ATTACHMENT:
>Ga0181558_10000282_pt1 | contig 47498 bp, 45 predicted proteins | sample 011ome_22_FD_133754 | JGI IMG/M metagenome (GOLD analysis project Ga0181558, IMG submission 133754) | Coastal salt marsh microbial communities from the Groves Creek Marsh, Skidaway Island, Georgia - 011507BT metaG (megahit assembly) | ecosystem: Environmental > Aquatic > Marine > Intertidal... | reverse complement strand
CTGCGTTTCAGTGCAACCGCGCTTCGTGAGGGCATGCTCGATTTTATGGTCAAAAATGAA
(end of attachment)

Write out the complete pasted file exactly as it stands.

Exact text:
>Ga0181558_10000282_pt1 | contig 47498 bp, 45 predicted proteins | sample 011ome_22_FD_133754 | JGI IMG/M metagenome (GOLD analysis project Ga0181558, IMG submission 133754) | Coastal salt marsh microbial communities from the Groves Creek Marsh, Skidaway Island, Georgia - 011507BT metaG (megahit assembly) | ecosystem: Environmental > Aquatic > Marine > Intertidal... | reverse complement strand
CTGCGTTTCAGTGCAACCGCGCTTCGTGAGGGCATGCTCGATTTTATGGTCAAAAATGAA